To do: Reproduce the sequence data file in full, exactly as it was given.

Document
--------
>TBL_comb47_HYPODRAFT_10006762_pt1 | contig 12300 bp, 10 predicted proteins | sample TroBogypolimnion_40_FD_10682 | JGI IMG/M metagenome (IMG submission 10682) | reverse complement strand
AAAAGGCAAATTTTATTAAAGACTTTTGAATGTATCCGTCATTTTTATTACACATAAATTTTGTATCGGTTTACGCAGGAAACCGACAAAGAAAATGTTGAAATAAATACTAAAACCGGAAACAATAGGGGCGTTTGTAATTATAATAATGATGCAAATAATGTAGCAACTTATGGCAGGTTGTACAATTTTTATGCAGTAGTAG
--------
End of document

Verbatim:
>TBL_comb47_HYPODRAFT_10006762_pt1 | contig 12300 bp, 10 predicted proteins | sample TroBogypolimnion_40_FD_10682 | JGI IMG/M metagenome (IMG submission 10682) | reverse complement strand
AAAAGGCAAATTTTATTAAAGACTTTTGAATGTATCCGTCATTTTTATTACACATAAATTTTGTATCGGTTTACGCAGGAAACCGACAAAGAAAATGTTGAAATAAATACTAAAACCGGAAACAATAGGGGCGTTTGTAATTATAATAATGATGCAAATAATGTAGCAACTTATGGCAGGTTGTACAATTTTTATGCAGTAGTAG